The second ethical question – and, to my mind, the much more important one – is whether we’re right to be chasing after human immortality as a goal. It’s a much fuzzier line; while I don’t see any problem with wanting to extend the human lifespan and eradicate the negative aspects of the physical ageing process (a matter on which I am somewhat on-side with the transhumanists), I’m not sure that we’re yet in a geopolitical state as a species where we could cope with radically extended lifespans.

Most of our modern wars revolve around resources, and resources are becoming scarcer because people already live much longer than they did a century or two ago; how much more of an issue will energy supply be in developed nations when the average life expectancy has an extra handful of decades tacked onto it? Will birth rates decline in proportion to increased lifespan, and if not, how will we cope with a population that is both expanding and greying?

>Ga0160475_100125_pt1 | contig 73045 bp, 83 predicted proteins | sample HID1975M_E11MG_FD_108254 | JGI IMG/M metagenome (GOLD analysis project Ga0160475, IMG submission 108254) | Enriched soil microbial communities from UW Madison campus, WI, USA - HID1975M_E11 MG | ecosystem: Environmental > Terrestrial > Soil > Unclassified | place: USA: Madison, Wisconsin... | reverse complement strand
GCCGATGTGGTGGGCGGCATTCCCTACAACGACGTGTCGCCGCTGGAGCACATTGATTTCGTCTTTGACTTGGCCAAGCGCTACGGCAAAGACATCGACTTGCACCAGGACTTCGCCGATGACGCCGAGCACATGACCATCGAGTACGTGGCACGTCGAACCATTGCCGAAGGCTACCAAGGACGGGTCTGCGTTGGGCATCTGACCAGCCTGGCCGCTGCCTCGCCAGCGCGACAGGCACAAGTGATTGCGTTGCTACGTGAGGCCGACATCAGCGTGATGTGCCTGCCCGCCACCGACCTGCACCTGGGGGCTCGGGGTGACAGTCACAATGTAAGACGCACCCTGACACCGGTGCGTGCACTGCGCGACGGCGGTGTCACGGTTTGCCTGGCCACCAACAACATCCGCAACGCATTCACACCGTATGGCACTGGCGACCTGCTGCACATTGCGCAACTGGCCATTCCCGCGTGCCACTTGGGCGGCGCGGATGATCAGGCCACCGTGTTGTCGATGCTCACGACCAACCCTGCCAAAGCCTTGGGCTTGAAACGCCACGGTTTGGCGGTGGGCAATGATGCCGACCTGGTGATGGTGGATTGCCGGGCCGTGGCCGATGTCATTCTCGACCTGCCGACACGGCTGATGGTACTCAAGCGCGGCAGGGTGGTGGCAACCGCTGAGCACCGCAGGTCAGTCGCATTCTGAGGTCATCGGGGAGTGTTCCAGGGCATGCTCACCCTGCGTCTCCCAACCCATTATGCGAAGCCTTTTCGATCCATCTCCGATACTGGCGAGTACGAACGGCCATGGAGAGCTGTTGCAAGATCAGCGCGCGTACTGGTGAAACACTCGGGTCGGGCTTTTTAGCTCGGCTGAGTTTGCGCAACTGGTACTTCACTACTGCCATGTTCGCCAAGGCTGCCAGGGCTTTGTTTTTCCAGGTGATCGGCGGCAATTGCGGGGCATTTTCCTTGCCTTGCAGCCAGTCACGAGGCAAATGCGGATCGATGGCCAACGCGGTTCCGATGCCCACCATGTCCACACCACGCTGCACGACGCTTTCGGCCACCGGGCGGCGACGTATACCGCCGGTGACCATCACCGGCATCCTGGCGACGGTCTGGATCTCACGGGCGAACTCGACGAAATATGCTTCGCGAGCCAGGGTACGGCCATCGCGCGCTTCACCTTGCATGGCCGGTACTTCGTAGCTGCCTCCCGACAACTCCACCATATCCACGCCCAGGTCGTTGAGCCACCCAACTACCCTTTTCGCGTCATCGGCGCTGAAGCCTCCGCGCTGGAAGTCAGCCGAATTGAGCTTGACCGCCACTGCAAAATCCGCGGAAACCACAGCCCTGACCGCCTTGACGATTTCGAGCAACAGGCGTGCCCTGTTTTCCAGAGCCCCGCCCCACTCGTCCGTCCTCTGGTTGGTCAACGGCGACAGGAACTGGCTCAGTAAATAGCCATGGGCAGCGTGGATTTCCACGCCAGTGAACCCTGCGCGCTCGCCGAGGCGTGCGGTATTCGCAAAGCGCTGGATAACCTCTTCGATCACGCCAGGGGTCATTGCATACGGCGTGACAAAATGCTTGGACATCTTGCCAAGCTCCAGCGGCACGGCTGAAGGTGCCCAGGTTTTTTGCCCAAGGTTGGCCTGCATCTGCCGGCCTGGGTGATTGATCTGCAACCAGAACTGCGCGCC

Should we be thankful for the anti-ageing movement?

Paul Raven @ 27-11-2008

ageing stencilHuman life expectancy keeps increasing steadily, thanks not only to medicine and technology but to social and cultural progress, too. Potential next steps on the ladder could well come from both camps: an example from the med-tech side might be custom-grown replacement organs from pigs; whereas a change in dietary habits could probably be classified as a cultural change informed by science (although drinking ‘heavy water’ sounds a bit too much like snake-oil to me). [image by r000pert]

But the question is: how far should we go? Outspoken longevity evangelists like Aubrey de Gray claim a millennium-long life is not only possible but within our grasp, but such ideas have their opponents as well – some arguing from faith-based perspectives, others not. [via grinding.be]

Would you choose to extend your life-span, and if so how far?